21. NursePallasFNP2b

    Passed NCLEX-RN on 1st Try, Plus Study Tips!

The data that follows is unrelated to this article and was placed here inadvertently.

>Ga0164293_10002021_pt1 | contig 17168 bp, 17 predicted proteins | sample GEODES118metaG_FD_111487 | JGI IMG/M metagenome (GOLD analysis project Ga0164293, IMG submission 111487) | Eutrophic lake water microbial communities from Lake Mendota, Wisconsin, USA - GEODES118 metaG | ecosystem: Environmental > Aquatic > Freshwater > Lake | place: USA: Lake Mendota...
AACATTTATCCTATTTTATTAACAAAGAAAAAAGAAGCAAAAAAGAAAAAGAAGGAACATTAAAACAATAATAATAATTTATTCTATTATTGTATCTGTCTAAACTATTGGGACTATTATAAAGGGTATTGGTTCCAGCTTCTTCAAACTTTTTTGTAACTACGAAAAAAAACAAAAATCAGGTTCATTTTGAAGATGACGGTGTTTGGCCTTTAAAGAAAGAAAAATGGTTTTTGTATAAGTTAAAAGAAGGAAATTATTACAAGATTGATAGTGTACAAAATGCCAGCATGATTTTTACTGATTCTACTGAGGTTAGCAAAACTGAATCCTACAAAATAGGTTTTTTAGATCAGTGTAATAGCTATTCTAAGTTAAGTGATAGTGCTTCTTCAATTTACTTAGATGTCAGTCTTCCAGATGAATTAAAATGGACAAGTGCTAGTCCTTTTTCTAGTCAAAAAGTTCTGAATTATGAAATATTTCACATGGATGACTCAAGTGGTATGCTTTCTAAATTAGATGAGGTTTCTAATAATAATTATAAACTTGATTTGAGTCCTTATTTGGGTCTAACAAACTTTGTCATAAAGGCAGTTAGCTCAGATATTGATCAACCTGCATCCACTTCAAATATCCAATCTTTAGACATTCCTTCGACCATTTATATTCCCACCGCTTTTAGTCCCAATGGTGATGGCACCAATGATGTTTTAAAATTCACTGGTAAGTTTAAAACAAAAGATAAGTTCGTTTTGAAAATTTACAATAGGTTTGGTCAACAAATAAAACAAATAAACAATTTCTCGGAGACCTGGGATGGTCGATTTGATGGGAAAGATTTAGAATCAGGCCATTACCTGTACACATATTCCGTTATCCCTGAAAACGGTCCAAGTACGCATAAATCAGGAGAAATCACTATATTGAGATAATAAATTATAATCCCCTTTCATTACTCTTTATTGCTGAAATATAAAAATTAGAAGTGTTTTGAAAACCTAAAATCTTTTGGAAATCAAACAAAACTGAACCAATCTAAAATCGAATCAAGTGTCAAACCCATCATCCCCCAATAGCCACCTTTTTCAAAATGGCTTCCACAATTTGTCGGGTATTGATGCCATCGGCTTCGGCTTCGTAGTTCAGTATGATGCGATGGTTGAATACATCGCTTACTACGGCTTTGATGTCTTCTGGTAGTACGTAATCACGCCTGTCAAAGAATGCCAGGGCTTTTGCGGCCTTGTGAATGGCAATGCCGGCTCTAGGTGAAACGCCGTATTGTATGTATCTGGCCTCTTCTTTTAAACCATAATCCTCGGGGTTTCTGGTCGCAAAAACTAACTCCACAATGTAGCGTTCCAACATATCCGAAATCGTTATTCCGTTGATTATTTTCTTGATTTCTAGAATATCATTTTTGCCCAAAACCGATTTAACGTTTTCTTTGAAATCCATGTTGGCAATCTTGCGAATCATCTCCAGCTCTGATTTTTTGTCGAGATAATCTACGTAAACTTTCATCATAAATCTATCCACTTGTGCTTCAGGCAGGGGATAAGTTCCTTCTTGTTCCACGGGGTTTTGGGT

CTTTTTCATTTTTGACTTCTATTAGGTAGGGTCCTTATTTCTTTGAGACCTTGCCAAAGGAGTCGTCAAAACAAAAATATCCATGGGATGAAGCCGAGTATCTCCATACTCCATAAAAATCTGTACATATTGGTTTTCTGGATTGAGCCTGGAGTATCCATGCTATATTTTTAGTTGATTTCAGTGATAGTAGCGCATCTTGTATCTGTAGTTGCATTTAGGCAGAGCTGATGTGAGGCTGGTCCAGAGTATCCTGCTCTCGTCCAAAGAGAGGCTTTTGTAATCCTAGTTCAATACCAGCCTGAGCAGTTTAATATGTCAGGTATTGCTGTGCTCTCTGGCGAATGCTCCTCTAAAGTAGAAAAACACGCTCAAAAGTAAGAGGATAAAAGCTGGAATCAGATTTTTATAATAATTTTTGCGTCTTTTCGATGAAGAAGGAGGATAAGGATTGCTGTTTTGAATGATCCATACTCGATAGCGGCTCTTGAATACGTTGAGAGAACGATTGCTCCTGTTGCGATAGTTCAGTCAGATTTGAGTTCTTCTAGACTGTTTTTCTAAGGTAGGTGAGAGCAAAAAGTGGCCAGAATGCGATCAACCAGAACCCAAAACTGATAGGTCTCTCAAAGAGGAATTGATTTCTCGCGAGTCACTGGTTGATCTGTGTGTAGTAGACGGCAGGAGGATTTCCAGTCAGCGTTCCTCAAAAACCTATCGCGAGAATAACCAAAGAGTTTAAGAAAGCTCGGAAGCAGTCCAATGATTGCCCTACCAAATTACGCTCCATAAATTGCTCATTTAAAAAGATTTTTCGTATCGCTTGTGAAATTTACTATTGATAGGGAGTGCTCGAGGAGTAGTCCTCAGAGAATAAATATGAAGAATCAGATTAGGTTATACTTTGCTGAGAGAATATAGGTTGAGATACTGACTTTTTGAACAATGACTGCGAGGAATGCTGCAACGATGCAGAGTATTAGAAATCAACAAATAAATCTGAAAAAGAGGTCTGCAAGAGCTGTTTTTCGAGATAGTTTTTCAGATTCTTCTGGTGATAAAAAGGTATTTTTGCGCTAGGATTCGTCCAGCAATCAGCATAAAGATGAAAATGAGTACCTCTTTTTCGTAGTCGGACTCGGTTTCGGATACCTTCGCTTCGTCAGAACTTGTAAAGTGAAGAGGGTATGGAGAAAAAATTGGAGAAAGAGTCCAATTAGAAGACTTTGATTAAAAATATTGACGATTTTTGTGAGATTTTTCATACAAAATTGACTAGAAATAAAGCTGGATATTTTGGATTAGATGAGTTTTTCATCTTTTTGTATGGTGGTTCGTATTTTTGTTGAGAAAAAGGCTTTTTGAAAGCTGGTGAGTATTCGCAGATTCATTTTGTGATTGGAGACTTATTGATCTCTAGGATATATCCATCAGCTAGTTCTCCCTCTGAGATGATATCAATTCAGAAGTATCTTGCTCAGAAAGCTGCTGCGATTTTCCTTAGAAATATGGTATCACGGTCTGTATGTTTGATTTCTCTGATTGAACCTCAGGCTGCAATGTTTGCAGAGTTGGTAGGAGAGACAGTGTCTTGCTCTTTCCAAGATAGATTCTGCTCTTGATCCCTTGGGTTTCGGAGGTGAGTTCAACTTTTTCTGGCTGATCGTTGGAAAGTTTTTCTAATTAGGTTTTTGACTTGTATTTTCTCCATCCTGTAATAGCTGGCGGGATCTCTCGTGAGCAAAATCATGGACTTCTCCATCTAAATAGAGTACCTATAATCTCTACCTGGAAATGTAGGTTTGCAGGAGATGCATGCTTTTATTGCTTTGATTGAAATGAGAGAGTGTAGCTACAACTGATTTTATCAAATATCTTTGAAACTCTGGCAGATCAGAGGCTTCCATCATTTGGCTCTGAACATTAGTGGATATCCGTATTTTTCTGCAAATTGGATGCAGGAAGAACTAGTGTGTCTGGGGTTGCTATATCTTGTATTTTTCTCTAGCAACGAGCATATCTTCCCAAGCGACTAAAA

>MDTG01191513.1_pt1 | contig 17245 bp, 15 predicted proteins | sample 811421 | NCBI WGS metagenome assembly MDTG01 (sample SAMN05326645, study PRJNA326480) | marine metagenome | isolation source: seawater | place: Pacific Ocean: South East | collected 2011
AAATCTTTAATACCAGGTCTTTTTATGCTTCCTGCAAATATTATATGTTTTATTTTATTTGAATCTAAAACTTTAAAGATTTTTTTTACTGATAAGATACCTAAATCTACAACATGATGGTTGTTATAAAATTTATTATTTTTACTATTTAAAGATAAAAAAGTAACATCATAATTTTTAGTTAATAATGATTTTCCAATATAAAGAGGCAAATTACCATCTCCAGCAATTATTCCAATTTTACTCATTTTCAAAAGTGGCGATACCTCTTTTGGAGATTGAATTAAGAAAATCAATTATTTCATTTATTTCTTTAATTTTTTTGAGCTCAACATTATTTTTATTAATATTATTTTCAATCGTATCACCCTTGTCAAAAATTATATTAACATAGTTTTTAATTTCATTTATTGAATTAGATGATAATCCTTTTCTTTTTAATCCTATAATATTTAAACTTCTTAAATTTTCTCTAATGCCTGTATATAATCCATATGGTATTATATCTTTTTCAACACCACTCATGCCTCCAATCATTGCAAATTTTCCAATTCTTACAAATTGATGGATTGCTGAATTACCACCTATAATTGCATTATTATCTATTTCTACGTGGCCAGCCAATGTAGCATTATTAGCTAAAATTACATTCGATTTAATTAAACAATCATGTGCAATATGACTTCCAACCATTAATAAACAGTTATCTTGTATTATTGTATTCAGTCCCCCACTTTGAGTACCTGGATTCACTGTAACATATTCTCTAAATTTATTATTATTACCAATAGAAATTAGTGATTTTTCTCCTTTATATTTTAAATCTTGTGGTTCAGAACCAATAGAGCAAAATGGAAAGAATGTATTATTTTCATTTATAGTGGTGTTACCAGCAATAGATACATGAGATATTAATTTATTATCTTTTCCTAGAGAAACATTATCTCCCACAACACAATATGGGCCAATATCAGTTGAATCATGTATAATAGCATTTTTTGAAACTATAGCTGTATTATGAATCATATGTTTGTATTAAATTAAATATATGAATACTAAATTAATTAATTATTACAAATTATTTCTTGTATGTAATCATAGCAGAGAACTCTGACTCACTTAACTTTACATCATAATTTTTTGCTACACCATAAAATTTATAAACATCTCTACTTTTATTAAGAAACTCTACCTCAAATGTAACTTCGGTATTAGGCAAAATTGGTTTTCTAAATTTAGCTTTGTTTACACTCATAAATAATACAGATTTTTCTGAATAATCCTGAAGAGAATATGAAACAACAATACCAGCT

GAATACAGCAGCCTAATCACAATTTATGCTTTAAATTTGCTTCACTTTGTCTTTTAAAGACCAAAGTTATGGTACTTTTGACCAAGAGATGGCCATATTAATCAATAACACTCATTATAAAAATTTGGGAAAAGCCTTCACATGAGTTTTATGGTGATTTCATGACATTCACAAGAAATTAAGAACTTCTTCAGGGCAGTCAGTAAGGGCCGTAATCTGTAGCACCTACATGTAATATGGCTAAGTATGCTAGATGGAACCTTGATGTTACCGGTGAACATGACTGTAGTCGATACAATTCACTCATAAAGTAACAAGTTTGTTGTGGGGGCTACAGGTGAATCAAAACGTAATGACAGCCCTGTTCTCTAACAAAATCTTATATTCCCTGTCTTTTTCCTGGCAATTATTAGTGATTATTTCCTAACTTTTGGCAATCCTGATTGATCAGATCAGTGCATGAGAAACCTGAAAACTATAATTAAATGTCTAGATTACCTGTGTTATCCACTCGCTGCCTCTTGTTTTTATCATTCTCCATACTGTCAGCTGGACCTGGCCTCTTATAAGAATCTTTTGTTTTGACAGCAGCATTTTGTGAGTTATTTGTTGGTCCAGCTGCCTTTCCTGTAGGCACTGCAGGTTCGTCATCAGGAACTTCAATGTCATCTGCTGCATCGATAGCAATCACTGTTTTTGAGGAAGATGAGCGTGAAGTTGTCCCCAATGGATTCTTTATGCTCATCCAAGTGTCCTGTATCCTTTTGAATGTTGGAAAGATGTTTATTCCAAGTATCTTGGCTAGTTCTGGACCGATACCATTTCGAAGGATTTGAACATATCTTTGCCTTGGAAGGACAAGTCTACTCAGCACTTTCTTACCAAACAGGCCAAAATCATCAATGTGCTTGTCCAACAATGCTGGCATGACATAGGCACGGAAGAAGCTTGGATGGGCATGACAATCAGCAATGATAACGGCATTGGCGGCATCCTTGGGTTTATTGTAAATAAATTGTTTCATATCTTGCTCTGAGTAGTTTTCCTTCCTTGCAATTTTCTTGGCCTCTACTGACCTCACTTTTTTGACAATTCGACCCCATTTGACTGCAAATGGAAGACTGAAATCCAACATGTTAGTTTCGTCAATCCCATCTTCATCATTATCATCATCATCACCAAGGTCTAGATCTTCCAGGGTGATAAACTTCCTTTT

All the sleepless nights and anguish-inducing anxiety paid off. I was a nervous wreck after the test, so I was too chicken to try the re-register trick, but fellow classmates did, and it worked for them (you order the test again, put your card in, hit submit, and if you passed, it won't go through). I started studying back in May, stopped for a bit, then started again. Anyway, I'd like to share the resources I used, to pay it forward, with links to them and rank them according to how closely I felt the material and question style mimicked the NCLEX: 1. NCSBN's Learning Extension This was, by far, one of the best resources I used. I used the $50, 3-week course option, and it was a small price to pay for the great info given! The question style, in my opinion, most closely mimicked the style of what's on the NCLEX. This makes sense, since they're the company that makes the NCLEX. The support via "Ask a Teacher" was polite, prompt and professional and the lessons were presented in an easy to understand manner. I didn't get a chance to do all of the lessons. I mainly did the comprehensive quizzes and exams. I didn't like that it was really only optimized for use in Internet Explorer (I loathe IE), but otherwise no complaints. 2. Saunders Comprehensive review for the NCLEX This book was required to be purchased by my school and we sometimes had to do questions out of this book as homework for various classes. I pretty much only did the questions on the disc and learned from the rationales. It does contain a comprehensive review of material for each lesson, but I didn't want to read all of that . I did, however, do pretty much every question on the disc (same questions as in the book with more added). The material on this disc is phenomenal, especially when it comes to learning about diets for specific diseases and medications. And the alternate format questions (ie. SATA, math, Audio, etc) are just like what I saw on the test (in some cases even a little harder), so very good practice. It will give you an optional pretest to assess your knowledge, and then give you a customized study calendar to use at your discretion. My advice is to not do practice questions on paper. Not only will this give you practice for answering during the actual NCLEX, it will allow you a better chance to resell the book because it won't be all marked up. 🙂 2. NCLEX Mastery iPad App As you may have noticed, I have 2 things ranked at #2, and that's because this app was hands-down the best on-the-go study app I tried. I ended up purchasing the full app for $29.99, and I am telling you, it was SO worth it! The material provided absolutely was covered on the exam. It's convenient, provides loads of practice questions and thorough rationales for right & wrong answers, timed quizzes, mnemonic devices, lab values, and images to go with many questions (ie. pressure ulcer typing and burns). The support team for the app is also very helpful, pleasant, and will respond to any questions in a timely manner. They also take your suggestions for the app to heart when they make upgrades to it. Additionally, they offer a 200% money-back guarantee if you do all the questions in the app and still don't pass. I personally know someone that they did honor this for (they gave her $60 back after she didn't pass). 4. Buy @ amazon Kaplan NCLEX-RN Prep 2019: 2 Practice Tests + Proven Strategies I know most people love Kaplan, but I honestly didn't find this book to be that helpful. I got it free, and I'm glad. I did read the whole book, and was glad to get the Kaplan strategies for answering questions, but I'm sure those could have been "googled." It would often briefly mention a topic, like "You should know about transfusion reactions," but it wouldn't go into what you should know or interventions. So, it was more of a topic guide, in my opinion. An accurate one, but that's it. I did do the 2 practice tests that came with the book, and they were alright. Nothing bad to say about it, just saying that I think you could be fine without purchasing this particular book. Finally, I used that ever so famous study guide that I found on this forum, and did just like the original poster suggested- I read through it in my car at the testing center. I arrived an hour early just to do that, and it was helpful. I will attach it to this post. I hope this post helps someone. I was an A-student in nursing school, but it was very hard for me to get the hang of answering NCLEX-style questions (especially the SATA style). I was the student always in a professor's office getting help on how to answer a test question via not just knowledge re-call, but strategy (aka critical thinking) as well. I made it through, and you can too! God's got us! So, keep the positive vibes flowing, pay attention in class and clinical, and you will be just fine. NCLEX-Study-Guide Must READ before test.pdf